Where can one turn when not fulfilled by the offerings of ‘classic’ mental health therapy?
In recent years a field of self-improvement has emerged and received much attention, as if it were a new field of practice, and that is the field of, spiritual direction.
I do not call spiritual direction a new field, for it has been around much longer than the discipline of psychology, a term and practice familiar to many more people. If people, today, are experiencing emotional, psychological or mood problems, they can call any number of professionals for help; a social worker, psychologist, psychiatrist, psychiatric nurse, professional counselor. Thankfully, medical insurance plans cover treatment for most mental health related problems, which makes it easier for people to seek help.
Where does one go if his, or her, life is not fraught with serious mental health issues that can be addressed by of one of these professionals? Who can people talk too if they feel a need to improve their life, if they see life containing more than the material, and recognize the invisible, spiritual world? This is most readily acknowledged as a world created and overseen by a divine being whether it be called “God”, “Yahweh”, “Buddha”, “atman”, the “Holy One”, “Allah”, “Higher Power”, etc.
It is about seeking a relationship with a higher power, and this invisible world of spirit, that spiritual direction comes into being. People, for millennia, have sought out holy men and women; people who seem to have wisdom about life that comes from beyond the six senses or simple common sense. These could be a rabbi, monk, roshis, priest or simply wise men and women recognized by others for their inherent and profoundly spiritual self. People seek out these guides to help them to be a better human being; usually meaning, to become a more loving and compassionate human being – one seeking to be more intimately united to the Divine.
In this relationship of seeker and teacher, or guide, the teacher listens carefully to the one seeking guidance trying first to understand how they see and understand the Divine in their lives, what name they give to the Divine, their history with the Divine and what they hope to achieve through the spiritual direction. Even in this domain of the spirit, as in psychotherapy, the way of unfolding the seeker’s aspirations involves the person talking about his or her life, their ups and downs, joys and disappointments, and, yes, life’s problems. Yet this is not the focus of the relationship but only a means to understand how the Divine may work within and be a part of one’s life issues.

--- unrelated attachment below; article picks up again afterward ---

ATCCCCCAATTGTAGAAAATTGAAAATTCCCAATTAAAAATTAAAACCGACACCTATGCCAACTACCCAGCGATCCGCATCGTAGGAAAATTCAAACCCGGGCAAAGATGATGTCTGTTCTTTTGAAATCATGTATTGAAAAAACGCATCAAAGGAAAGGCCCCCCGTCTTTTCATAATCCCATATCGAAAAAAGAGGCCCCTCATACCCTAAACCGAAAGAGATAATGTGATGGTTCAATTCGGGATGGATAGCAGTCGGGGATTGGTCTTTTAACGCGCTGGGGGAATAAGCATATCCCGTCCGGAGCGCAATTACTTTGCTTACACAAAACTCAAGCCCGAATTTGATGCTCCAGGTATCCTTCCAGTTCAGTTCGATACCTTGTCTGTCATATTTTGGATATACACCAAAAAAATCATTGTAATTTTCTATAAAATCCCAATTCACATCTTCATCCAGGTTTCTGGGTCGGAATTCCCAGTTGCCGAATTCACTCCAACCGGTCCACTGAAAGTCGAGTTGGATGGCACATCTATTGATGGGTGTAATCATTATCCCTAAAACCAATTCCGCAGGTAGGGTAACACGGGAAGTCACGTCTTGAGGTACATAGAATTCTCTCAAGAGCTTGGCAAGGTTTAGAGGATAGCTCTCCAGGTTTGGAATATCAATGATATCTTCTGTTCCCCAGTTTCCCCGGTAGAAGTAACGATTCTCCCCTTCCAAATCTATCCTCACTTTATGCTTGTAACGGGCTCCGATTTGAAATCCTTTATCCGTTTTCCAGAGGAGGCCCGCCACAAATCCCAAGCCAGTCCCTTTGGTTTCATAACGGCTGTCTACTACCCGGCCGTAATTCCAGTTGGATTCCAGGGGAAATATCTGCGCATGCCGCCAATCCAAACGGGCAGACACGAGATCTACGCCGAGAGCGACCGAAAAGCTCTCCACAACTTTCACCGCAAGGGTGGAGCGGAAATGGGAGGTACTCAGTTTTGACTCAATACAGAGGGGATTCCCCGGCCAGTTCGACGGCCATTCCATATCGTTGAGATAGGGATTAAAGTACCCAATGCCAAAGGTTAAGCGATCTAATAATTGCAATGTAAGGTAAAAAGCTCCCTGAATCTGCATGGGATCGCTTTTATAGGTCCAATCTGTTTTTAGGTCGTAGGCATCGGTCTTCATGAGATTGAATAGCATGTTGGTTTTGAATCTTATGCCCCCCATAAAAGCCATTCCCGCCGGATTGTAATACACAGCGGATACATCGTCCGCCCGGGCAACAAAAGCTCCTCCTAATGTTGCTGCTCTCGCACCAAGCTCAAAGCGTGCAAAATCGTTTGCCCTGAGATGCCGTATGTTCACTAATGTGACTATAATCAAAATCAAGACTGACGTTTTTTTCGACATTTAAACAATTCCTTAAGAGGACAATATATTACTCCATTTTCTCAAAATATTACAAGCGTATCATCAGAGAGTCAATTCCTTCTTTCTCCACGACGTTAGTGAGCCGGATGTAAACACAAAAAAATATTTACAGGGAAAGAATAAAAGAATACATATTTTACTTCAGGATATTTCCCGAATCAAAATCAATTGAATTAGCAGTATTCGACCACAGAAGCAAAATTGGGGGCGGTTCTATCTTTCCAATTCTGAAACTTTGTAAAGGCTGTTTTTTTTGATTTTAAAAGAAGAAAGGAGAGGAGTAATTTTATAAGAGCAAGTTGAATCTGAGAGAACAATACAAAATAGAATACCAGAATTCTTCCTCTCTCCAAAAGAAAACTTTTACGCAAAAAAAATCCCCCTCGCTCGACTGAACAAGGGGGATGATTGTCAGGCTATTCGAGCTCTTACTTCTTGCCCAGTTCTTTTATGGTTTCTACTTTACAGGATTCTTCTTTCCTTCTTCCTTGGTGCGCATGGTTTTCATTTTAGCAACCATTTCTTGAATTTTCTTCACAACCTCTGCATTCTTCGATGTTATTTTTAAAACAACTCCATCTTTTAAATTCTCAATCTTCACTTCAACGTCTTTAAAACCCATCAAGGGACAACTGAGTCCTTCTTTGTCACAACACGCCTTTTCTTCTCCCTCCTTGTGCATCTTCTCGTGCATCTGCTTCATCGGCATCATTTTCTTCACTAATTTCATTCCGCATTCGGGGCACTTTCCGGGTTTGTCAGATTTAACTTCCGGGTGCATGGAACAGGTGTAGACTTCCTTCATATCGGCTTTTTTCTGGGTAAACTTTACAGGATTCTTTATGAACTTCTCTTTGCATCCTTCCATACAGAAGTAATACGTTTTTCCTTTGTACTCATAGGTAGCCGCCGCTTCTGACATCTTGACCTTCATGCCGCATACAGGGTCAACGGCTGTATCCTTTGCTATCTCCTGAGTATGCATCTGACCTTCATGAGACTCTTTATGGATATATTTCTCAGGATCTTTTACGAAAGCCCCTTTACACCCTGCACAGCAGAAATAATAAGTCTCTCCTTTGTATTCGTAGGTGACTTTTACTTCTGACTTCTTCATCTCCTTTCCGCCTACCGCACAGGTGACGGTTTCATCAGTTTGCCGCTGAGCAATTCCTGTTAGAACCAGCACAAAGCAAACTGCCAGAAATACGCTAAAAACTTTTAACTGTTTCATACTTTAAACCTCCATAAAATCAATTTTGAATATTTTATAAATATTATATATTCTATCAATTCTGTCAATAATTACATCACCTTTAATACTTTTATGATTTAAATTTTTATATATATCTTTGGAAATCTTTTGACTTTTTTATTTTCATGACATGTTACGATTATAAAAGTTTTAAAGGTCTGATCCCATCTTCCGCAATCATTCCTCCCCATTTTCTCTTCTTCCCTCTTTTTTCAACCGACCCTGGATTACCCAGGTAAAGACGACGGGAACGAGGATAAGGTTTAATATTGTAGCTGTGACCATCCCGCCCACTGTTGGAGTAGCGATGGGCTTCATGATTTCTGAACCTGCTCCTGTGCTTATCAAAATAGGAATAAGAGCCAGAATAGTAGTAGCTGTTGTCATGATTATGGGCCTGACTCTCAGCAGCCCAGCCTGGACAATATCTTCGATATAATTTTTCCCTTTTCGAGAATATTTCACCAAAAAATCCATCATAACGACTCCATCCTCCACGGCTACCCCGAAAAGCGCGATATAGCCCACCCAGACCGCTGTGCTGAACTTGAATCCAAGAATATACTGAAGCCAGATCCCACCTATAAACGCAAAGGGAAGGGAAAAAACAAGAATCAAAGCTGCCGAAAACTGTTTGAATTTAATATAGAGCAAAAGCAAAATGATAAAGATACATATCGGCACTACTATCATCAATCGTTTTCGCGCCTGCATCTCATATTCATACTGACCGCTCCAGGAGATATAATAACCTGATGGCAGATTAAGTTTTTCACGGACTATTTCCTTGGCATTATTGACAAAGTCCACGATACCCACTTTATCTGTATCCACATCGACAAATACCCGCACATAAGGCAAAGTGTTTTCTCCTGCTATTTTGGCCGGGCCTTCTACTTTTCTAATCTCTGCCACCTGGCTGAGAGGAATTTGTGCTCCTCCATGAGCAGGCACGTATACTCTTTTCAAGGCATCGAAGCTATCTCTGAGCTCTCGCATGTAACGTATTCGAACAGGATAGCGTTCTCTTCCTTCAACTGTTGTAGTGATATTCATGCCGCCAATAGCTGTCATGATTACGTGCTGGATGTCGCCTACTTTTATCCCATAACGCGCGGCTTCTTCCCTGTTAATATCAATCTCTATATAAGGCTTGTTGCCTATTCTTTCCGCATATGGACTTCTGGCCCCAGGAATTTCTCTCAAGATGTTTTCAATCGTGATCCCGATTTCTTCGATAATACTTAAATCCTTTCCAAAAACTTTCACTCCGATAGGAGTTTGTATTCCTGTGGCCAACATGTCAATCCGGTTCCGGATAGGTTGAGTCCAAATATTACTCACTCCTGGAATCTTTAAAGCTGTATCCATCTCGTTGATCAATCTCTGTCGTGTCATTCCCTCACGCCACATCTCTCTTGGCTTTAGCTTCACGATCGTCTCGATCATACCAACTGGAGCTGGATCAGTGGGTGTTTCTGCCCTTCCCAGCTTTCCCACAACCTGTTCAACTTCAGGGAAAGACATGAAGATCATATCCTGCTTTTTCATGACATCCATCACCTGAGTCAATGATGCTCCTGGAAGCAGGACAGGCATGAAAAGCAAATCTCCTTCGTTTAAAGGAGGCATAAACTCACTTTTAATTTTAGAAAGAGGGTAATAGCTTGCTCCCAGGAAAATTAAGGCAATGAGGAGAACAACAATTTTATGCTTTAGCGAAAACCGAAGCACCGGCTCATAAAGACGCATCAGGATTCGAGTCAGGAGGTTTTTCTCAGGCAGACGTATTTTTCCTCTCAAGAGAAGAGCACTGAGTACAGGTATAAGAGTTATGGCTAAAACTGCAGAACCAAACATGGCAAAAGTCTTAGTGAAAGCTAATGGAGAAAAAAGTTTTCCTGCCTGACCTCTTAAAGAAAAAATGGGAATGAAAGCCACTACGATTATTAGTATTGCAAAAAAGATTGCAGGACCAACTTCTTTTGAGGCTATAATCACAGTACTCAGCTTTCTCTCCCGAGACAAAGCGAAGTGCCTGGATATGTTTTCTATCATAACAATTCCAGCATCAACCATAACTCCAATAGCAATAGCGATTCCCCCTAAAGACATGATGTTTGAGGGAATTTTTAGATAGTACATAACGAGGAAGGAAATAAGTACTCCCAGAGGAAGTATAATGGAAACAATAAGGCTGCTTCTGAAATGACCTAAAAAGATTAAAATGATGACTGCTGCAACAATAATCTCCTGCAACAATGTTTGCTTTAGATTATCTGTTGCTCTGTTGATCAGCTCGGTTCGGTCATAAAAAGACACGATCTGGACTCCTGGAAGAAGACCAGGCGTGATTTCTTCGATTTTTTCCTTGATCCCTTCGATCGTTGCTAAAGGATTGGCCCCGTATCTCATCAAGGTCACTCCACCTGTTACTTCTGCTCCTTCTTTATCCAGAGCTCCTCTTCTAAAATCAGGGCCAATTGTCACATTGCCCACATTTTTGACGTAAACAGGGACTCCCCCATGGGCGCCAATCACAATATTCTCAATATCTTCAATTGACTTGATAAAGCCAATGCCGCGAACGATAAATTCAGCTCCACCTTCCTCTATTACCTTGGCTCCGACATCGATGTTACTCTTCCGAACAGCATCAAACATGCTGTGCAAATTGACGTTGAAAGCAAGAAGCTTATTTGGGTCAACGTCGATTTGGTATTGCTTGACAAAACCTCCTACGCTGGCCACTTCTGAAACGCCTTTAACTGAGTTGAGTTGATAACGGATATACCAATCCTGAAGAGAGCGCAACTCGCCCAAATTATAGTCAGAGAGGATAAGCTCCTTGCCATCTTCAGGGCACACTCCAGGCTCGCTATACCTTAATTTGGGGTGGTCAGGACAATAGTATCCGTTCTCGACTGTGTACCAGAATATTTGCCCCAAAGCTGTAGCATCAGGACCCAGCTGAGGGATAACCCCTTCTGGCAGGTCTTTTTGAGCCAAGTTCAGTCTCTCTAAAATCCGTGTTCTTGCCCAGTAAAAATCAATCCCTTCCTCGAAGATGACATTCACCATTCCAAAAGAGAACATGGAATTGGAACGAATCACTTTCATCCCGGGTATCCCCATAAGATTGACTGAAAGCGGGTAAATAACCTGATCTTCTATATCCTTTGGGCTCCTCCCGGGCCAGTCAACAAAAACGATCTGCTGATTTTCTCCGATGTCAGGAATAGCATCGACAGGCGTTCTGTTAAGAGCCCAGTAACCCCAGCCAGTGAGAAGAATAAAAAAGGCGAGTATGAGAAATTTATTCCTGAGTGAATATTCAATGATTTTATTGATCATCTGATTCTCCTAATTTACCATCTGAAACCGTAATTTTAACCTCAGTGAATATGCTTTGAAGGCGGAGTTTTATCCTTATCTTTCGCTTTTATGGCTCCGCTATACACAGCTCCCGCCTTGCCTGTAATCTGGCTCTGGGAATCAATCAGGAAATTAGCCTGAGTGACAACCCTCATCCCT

The difference from psychotherapy lies in how the teacher or guide responds. The spiritual guide may take on more of the role of “coach”, actively engaging in the recommendation of readings or techniques to enhance one’s spiritual life. Often, the sacred texts of the one who is seeking guidance are used and readings from it are recommended for reflection and discussion. In this relationship the deeply spiritual part of the seeker’s life is the focus of the discussions and not adjunctive, as it might be in a psychotherapeutic relationship. Depending on the seeker’s needs, shared prayer may also be part of the time spent in spiritual direction – something seldom done in classic mental health therapy.
Spiritual direction can be beneficial to someone who is in psychotherapy but also wants to give more specific focus to their spiritual side. Those looking to recapture an enriching childhood relationship with the Divine will also benefit from the addition of spiritual guidance in their sessions. What had once sustained and brought great joy may have been lost and can often be reawakened with some nurturing, spiritual, guidance.
This is, certainly, the case for any person who has a deep relationship with the Divine and simply wants to deepen it and enrich it with more expert guidance.
MAPS, MSW, LCSW
Michael Hugo is a Licensed Clinical Social Worker and holds a Master of Arts in Pastoral Studies. He has a passion for working with youth and has specialized in addressing issues specific to men.
Michael’s understanding of family systems makes him equally effective working with couples and facilitating communication between youth and parents. He has combined clinical social work and spirituality throughout his career.
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